RICHMOND, Feb. 26 -- Longtime lobbyist Ben Greenberg is used to being the underdog in Virginia's state Capitol, where legislators have earned a conservative reputation.
For 27 years, Greenberg has walked the General Assembly halls representing poor women and children, minorities, homosexuals and immigrants.
Many years, Greenberg is demoralized at the end of a legislative session. But not this year.
"I find legislators are becoming increasingly responsive and supportive, and I am encouraged by that," said Greenberg, legislative director for the Virginia Organizing Project. "I am hopeful."
As the Republican-controlled General Assembly leaves town after completing its work, lobbyists and legislators say they are struck by the relatively moderate legislation that was approved this year.
Although the House of Delegates approved many bills championed by conservatives, most were quickly rejected by a coalition of moderate or liberal Republicans and Democrats in the Senate. And in some cases, both chambers agreed on a few pieces of legislation that appear to counter the state's reputation for social and fiscal conservatism.
"It was a game played between the 45-yard markers, not at either extreme on the field," said Charlie Davis, who has been a Capitol lobbyist for nearly three decades.
The General Assembly killed bills aimed at restricting abortion, cracking down on illegal immigration and loosening gun control laws. Instead, it voted to express "profound regret" for slavery, banned teenagers from using a cellphone while driving and became the first legislative body in the nation to require that young girls be vaccinated against the human papilloma virus, which can cause cervical cancer.
Last year, legislators voted to put a constitutional amendment banning same-sex marriage on the ballot. But this month, they agreed to protect the rights of unmarried partners to visit each other in the hospital.
Conservative lawmakers also had a number of legislative successes, including a measure that allows public school buses to be used to transport private school students. They also were successful in pushing for an expansion in the death penalty to include accomplices and the killers of judges and witnesses.
Several Republicans also worked hard to win passage of a bill to bolster property rights by making it harder for local governments to seize private property.
Even so, conservatives are restless.
"People are more than a little outraged," said John Taylor, who leads monthly seminars for conservatives on state issues. "We didn't have a lot of bills this session that addressed limiting government or cutting taxes. I don't know what the conservatives would get excited about coming out of this session."
Democrats and their allies also had plenty of losses.
The House killed efforts to raise the minimum wage to $6.50 an hour, rejected a push to require background checks on people who purchase weapons at gun shows and decided not to protect a woman's access to birth control.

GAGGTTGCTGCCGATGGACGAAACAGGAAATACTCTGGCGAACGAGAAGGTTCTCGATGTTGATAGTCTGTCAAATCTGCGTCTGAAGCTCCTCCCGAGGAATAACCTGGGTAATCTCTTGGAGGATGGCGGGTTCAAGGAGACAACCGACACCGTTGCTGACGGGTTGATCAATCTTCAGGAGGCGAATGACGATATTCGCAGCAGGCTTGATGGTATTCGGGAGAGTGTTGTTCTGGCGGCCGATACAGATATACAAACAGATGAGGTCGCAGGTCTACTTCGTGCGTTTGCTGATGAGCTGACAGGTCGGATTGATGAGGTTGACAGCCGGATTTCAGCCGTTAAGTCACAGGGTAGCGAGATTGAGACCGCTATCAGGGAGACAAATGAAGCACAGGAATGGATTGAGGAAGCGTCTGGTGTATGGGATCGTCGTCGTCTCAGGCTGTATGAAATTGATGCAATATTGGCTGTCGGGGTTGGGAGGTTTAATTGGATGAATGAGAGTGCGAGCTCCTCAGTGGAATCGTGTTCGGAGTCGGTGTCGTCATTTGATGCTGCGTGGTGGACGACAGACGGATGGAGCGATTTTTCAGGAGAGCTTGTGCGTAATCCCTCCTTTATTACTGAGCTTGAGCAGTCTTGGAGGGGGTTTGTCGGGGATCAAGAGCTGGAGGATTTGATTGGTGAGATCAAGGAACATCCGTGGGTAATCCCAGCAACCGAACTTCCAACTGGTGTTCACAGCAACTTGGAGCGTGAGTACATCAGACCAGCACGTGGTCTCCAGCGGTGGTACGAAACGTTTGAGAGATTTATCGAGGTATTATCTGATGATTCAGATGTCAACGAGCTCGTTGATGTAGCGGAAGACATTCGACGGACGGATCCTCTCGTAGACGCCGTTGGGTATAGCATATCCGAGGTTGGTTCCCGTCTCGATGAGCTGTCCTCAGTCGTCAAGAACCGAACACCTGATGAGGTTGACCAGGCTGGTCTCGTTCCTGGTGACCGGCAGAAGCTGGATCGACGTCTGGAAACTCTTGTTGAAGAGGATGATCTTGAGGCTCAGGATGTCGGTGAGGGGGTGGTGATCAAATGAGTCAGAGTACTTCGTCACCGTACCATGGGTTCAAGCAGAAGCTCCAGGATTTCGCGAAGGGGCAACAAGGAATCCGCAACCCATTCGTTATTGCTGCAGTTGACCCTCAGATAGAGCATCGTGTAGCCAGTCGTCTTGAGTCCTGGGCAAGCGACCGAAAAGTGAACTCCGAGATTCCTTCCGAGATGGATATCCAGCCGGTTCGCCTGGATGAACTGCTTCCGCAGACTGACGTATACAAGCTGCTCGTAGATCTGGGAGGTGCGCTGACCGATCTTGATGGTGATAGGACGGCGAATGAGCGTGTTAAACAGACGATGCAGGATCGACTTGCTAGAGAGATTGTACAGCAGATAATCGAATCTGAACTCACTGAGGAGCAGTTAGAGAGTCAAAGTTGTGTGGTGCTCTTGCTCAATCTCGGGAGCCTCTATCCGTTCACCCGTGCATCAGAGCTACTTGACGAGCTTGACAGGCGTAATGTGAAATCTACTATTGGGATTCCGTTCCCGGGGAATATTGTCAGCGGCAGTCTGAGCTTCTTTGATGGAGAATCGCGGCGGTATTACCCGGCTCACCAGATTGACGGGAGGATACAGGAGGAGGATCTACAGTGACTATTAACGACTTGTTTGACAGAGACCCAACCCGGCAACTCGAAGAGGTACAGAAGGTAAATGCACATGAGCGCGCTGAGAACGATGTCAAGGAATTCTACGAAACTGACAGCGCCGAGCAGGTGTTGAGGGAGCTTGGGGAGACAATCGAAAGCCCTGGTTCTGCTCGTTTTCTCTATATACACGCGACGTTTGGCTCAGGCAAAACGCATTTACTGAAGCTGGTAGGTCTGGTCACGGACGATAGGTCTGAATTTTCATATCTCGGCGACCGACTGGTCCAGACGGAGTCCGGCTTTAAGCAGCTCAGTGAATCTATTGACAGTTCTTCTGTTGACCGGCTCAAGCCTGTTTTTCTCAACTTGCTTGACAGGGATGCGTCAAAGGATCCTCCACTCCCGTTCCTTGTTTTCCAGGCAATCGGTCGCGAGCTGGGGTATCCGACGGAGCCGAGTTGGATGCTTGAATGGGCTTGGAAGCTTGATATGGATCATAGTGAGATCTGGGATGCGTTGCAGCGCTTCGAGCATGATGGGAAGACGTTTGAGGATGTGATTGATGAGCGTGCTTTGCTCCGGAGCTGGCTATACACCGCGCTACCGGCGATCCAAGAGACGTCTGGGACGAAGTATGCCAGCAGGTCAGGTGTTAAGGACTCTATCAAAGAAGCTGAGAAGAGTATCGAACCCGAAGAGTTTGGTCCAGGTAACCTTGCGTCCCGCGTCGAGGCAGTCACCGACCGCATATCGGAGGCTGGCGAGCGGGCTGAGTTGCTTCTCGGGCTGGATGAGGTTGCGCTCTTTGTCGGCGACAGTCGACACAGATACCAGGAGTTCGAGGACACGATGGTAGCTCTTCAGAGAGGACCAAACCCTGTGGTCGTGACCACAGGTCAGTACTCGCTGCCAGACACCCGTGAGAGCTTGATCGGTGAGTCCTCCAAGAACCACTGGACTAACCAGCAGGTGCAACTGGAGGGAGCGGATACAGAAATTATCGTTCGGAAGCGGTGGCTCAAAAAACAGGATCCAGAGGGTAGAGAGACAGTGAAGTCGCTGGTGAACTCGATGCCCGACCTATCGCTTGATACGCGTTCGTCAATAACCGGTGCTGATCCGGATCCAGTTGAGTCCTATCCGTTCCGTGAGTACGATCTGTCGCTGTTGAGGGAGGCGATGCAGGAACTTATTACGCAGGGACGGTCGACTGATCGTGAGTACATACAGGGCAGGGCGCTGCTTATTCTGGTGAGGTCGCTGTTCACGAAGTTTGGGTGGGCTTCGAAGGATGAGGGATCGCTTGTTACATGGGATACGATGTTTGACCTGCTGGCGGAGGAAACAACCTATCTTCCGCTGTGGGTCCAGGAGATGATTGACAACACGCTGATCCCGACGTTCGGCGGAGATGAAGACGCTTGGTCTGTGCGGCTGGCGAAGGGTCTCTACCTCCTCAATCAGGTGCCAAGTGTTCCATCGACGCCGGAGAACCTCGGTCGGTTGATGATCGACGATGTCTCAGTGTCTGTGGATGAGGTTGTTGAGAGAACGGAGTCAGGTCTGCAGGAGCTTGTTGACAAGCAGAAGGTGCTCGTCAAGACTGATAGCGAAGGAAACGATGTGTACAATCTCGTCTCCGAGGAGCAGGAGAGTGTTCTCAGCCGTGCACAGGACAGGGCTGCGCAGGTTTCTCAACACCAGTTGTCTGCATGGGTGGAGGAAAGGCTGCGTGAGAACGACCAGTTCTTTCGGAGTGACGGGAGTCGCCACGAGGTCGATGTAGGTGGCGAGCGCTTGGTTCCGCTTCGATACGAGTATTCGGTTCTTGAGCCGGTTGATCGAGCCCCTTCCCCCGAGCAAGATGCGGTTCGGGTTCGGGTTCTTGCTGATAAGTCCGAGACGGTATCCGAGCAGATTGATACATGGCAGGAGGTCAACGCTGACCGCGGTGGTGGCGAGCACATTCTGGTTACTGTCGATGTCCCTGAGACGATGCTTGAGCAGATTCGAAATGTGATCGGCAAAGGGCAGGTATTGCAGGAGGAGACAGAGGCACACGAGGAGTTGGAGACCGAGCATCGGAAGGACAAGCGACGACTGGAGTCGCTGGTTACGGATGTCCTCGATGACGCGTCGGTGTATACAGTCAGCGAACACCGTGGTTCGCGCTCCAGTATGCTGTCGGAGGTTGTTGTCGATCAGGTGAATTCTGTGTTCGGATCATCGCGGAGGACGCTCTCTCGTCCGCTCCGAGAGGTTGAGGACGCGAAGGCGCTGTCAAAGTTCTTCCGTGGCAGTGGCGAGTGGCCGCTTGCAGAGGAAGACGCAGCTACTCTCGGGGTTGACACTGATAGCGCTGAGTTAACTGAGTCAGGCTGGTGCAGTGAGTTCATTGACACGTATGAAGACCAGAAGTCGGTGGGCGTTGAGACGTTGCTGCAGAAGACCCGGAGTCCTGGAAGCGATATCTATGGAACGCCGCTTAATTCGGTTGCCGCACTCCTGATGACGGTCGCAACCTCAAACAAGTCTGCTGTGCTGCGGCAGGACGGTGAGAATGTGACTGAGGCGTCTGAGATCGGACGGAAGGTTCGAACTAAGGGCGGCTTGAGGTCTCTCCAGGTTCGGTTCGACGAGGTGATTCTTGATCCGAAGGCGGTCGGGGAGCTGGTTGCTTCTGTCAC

The House and Senate did come together on several major pieces of legislation.
Specifically, after years of feuding, the two chambers agreed to raise a combination of taxes and fees and use borrowing to fund a multibillion-dollar transportation plan.
In addition, the General Assembly voted to re-regulate electric companies to try to keep customers' bills from skyrocketing. They also toughened laws against sex offenders and ordered Internet filters on computers at public libraries.
In approving changes to the state's 2006-08 budget, the General Assembly worked with Gov. Timothy M. Kaine (D) to increase funding to enroll more 4-year-olds in pre-kindergarten, expand prenatal care for poor women and purchase $250 million in bonds to upgrade wastewater treatment plants to reduce pollution in the Chesapeake Bay.
But the General Assembly left town before lawmakers could decide whether the state should place restrictions on payday loans. The House and Senate also differed on whether to expand state-sanctioned gambling by allowing Colonial Downs to offer betting on pre-recorded horse races.
There was compromise on other contentious issues. Instead of banning smoking in bars and restaurants, a significant step in a state that houses the headquarters of Phillip Morris, the two chambers approved a bill requiring restaurants to post a sign at the front door if they allow smoking.
Sen. Ken Cuccinelli II (R-Fairfax) said there just wasn't a lot of appetite for big fights this year. "Truthfully, I think there is a certain amount of exhaustion on both sides," Cuccinelli said. "We've been at each others' throats for years now. . . . I love a good fight, but everybody gets tired after a while."
The dynamics within the General Assembly could dramatically change after November, when all 140 delegates and senators are up for reelection.
"Next year is a whole different year," said Robin DeJarnette, executive director of the Virginia Conservative Action political action committee, which will try to unseat at least four moderate GOP senators during the primary.
"There are going to be some major primary battles, and it could potentially change the Senate, and that gives fiscally conservative and socially conservative groups an opportunity to come back to the table."
Del. Robert H. Brink (D-Arlington) countered that he thinks the Democrats will pick up seats.
"After this session, we can go back home and say, 'Look what we could do if we had more people,' " Brink said.